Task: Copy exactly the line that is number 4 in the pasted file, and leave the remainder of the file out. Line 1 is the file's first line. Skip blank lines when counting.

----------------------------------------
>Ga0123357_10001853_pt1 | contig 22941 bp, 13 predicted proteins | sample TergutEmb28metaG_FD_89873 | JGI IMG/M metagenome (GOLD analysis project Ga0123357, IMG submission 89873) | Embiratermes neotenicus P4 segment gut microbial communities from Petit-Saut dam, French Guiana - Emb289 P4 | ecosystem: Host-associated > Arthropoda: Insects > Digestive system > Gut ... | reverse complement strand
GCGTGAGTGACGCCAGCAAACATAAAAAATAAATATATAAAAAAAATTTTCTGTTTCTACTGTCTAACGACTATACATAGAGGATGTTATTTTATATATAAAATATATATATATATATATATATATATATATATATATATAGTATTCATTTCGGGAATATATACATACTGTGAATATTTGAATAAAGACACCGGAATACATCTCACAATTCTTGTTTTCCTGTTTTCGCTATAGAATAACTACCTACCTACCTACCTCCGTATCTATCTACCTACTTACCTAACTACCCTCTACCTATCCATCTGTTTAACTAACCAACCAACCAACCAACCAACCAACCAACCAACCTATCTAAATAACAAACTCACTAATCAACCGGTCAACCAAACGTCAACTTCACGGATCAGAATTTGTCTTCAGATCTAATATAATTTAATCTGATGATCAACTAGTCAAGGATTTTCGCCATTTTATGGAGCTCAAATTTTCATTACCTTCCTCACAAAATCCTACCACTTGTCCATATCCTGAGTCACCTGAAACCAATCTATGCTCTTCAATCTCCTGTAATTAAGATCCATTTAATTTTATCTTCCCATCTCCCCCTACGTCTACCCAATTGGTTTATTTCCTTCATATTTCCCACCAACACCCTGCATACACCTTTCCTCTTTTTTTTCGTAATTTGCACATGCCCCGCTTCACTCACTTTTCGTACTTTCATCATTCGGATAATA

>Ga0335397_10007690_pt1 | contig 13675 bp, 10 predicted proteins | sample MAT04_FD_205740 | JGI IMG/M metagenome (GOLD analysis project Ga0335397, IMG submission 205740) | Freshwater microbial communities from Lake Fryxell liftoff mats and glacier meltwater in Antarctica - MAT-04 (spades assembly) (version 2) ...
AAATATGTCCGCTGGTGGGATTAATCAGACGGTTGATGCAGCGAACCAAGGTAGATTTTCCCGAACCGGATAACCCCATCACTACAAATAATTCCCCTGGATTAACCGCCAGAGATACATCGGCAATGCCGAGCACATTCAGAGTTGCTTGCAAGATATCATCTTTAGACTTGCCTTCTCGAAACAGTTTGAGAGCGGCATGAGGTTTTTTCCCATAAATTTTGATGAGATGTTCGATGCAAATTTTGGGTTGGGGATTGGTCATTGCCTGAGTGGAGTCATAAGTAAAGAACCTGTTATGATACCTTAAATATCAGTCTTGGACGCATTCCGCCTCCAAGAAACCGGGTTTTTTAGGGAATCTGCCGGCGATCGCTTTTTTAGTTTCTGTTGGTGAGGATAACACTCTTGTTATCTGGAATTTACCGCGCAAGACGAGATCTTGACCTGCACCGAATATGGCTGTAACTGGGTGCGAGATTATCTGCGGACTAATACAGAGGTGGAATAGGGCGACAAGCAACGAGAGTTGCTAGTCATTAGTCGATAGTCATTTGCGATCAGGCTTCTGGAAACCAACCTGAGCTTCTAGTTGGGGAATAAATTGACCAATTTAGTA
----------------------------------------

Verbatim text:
AAATATGTCCGCTGGTGGGATTAATCAGACGGTTGATGCAGCGAACCAAGGTAGATTTTCCCGAACCGGATAACCCCATCACTACAAATAATTCCCCTGGATTAACCGCCAGAGATACATCGGCAATGCCGAGCACATTCAGAGTTGCTTGCAAGATATCATCTTTAGACTTGCCTTCTCGAAACAGTTTGAGAGCGGCATGAGGTTTTTTCCCATAAATTTTGATGAGATGTTCGATGCAAATTTTGGGTTGGGGATTGGTCATTGCCTGAGTGGAGTCATAAGTAAAGAACCTGTTATGATACCTTAAATATCAGTCTTGGACGCATTCCGCCTCCAAGAAACCGGGTTTTTTAGGGAATCTGCCGGCGATCGCTTTTTTAGTTTCTGTTGGTGAGGATAACACTCTTGTTATCTGGAATTTACCGCGCAAGACGAGATCTTGACCTGCACCGAATATGGCTGTAACTGGGTGCGAGATTATCTGCGGACTAATACAGAGGTGGAATAGGGCGACAAGCAACGAGAGTTGCTAGTCATTAGTCGATAGTCATTTGCGATCAGGCTTCTGGAAACCAACCTGAGCTTCTAGTTGGGGAATAAATTGACCAATTTAGTA